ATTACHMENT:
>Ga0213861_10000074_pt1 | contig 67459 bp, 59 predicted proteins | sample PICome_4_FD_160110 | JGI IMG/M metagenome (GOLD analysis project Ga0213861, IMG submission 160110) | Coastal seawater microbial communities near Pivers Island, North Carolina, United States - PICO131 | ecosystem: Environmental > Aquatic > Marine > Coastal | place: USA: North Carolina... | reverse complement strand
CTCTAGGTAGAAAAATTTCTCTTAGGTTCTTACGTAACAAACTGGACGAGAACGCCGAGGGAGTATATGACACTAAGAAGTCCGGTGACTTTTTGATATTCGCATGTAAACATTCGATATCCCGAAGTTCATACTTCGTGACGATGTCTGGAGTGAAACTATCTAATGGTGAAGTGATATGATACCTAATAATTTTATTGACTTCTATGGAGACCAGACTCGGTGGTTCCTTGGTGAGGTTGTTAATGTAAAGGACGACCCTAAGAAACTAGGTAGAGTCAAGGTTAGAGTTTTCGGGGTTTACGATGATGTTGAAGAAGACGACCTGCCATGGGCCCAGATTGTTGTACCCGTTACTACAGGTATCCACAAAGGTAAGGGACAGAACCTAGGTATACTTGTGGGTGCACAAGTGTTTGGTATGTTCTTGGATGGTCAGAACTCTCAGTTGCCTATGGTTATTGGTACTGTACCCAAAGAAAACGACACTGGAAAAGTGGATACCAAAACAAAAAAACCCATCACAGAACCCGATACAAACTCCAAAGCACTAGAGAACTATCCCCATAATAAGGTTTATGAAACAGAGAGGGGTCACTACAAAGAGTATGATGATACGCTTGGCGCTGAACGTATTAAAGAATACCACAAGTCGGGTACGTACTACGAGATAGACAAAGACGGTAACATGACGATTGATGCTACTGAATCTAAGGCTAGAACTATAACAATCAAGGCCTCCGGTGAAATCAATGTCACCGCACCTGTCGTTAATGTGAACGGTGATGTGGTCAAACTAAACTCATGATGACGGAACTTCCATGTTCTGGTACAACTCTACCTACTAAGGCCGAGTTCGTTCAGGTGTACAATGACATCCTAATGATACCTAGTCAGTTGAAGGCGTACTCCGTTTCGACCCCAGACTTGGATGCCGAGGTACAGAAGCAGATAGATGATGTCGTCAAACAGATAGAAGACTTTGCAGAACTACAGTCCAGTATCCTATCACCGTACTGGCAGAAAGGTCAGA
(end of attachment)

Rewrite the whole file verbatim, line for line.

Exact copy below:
>Ga0213861_10000074_pt1 | contig 67459 bp, 59 predicted proteins | sample PICome_4_FD_160110 | JGI IMG/M metagenome (GOLD analysis project Ga0213861, IMG submission 160110) | Coastal seawater microbial communities near Pivers Island, North Carolina, United States - PICO131 | ecosystem: Environmental > Aquatic > Marine > Coastal | place: USA: North Carolina... | reverse complement strand
CTCTAGGTAGAAAAATTTCTCTTAGGTTCTTACGTAACAAACTGGACGAGAACGCCGAGGGAGTATATGACACTAAGAAGTCCGGTGACTTTTTGATATTCGCATGTAAACATTCGATATCCCGAAGTTCATACTTCGTGACGATGTCTGGAGTGAAACTATCTAATGGTGAAGTGATATGATACCTAATAATTTTATTGACTTCTATGGAGACCAGACTCGGTGGTTCCTTGGTGAGGTTGTTAATGTAAAGGACGACCCTAAGAAACTAGGTAGAGTCAAGGTTAGAGTTTTCGGGGTTTACGATGATGTTGAAGAAGACGACCTGCCATGGGCCCAGATTGTTGTACCCGTTACTACAGGTATCCACAAAGGTAAGGGACAGAACCTAGGTATACTTGTGGGTGCACAAGTGTTTGGTATGTTCTTGGATGGTCAGAACTCTCAGTTGCCTATGGTTATTGGTACTGTACCCAAAGAAAACGACACTGGAAAAGTGGATACCAAAACAAAAAAACCCATCACAGAACCCGATACAAACTCCAAAGCACTAGAGAACTATCCCCATAATAAGGTTTATGAAACAGAGAGGGGTCACTACAAAGAGTATGATGATACGCTTGGCGCTGAACGTATTAAAGAATACCACAAGTCGGGTACGTACTACGAGATAGACAAAGACGGTAACATGACGATTGATGCTACTGAATCTAAGGCTAGAACTATAACAATCAAGGCCTCCGGTGAAATCAATGTCACCGCACCTGTCGTTAATGTGAACGGTGATGTGGTCAAACTAAACTCATGATGACGGAACTTCCATGTTCTGGTACAACTCTACCTACTAAGGCCGAGTTCGTTCAGGTGTACAATGACATCCTAATGATACCTAGTCAGTTGAAGGCGTACTCCGTTTCGACCCCAGACTTGGATGCCGAGGTACAGAAGCAGATAGATGATGTCGTCAAACAGATAGAAGACTTTGCAGAACTACAGTCCAGTATCCTATCACCGTACTGGCAGAAAGGTCAGA